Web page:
Storing malls across the U.S. have been reeling as restaurant and retail tenants struggle to keep their doors open-minded.
Data compiled by Coresight Research shows about a quarter of U.S. malls could close over the next three to five years, accelerating a veer that began before the pandemic.
Simon Property Group — the nation’s biggest mall owner — said in February that its fourth-quarter receipts dropped by 24% on a year-over-year basis to $1.1 billion.
However, some analysts think Simon — with its portfolio of A-rated malls and a beneficial balance sheet — will benefit as distressed malls operated by its rivals close their doors. The company is also needed to see gains from new additions like hotels and luxury residences.
“Unfortunately there are a lot of centers that don’t fit that prodigal profile and that have lost their competitive edge,” said Piper Sandler analyst Alexander Goldfarb. “The instrument about Simon is they’ve been really focused on maintaining it, and that’s both been through a combination of culling the disgrace productive centers as well as making sure that they keep investing in their top centers.”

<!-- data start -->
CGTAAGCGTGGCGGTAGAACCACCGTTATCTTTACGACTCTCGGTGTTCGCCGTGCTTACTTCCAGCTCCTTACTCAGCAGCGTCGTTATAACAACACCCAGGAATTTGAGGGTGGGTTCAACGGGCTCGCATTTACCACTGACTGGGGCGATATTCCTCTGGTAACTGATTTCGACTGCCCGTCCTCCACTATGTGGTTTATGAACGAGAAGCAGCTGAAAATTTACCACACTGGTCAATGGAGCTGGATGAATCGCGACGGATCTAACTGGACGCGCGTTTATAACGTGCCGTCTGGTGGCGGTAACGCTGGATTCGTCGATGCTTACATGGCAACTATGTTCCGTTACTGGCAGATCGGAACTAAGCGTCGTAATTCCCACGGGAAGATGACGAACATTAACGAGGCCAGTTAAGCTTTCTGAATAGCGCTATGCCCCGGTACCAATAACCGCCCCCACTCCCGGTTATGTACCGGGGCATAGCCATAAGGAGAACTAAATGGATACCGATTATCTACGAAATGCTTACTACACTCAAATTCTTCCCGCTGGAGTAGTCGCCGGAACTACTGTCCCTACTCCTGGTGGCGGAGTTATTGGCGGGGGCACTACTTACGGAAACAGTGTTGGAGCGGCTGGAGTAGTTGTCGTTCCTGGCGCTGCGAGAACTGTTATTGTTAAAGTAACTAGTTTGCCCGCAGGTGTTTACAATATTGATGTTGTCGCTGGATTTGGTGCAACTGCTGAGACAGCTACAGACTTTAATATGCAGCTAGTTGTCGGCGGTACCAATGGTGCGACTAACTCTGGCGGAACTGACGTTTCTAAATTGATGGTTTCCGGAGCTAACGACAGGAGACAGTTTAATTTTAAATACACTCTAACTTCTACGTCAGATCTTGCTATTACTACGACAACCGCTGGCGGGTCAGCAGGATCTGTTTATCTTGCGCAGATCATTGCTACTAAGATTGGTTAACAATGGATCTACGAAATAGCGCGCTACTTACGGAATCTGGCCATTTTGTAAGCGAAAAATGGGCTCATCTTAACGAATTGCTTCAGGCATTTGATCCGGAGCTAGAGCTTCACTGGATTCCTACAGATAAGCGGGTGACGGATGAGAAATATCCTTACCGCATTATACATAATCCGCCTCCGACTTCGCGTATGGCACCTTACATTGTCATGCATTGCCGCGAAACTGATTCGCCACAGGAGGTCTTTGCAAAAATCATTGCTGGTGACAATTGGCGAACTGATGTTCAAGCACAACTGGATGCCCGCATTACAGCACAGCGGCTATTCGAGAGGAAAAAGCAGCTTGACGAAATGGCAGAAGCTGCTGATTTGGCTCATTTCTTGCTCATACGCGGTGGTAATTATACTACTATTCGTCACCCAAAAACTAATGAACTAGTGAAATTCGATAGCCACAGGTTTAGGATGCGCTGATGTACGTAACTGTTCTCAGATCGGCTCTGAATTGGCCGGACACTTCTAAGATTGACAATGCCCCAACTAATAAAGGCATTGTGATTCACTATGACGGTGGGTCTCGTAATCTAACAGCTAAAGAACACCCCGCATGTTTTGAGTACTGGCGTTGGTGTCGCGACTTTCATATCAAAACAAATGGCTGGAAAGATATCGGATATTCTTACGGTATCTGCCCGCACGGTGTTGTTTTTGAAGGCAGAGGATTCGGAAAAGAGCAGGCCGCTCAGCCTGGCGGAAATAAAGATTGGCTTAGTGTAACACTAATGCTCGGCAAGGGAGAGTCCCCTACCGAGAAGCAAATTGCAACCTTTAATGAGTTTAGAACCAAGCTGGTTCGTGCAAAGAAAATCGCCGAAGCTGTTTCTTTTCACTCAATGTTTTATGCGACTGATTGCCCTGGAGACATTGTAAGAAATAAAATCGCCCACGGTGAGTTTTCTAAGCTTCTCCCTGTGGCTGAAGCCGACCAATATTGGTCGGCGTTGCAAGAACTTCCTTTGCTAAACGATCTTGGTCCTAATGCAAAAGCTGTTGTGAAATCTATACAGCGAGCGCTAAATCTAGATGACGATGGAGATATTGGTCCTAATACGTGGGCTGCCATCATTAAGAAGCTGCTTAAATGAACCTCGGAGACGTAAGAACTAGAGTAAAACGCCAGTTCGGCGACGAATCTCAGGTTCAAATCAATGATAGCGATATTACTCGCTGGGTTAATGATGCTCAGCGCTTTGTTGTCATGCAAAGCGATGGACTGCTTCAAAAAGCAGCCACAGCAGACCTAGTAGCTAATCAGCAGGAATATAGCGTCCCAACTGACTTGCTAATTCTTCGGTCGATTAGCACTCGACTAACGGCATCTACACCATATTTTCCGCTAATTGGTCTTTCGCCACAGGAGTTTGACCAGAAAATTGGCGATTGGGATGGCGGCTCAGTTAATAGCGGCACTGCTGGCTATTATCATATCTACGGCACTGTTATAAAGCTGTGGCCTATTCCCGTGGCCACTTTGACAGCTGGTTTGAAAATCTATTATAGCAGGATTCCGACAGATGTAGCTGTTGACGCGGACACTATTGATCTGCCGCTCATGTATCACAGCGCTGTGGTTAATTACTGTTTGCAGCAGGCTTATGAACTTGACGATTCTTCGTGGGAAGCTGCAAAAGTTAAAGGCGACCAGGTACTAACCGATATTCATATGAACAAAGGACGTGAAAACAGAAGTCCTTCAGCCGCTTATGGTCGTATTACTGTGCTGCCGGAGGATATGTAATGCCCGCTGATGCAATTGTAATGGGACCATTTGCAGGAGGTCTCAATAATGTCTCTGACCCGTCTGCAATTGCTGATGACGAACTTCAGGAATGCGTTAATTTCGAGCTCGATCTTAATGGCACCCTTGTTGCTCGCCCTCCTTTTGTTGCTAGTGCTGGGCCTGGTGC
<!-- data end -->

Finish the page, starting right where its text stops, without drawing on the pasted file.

Simon Assets Group CEO David Simon said the company is also getting a lift as shoppers return to its malls and from occupiers paying their rent on time after stores were able to reopen as pandemic restrictions eased.
Malls are a big tax driver for the communities they favourable to and employ lots of people locally. Watch the video above to find out more about the struggles U.S. malls turn up and what could become of them after the pandemic ends.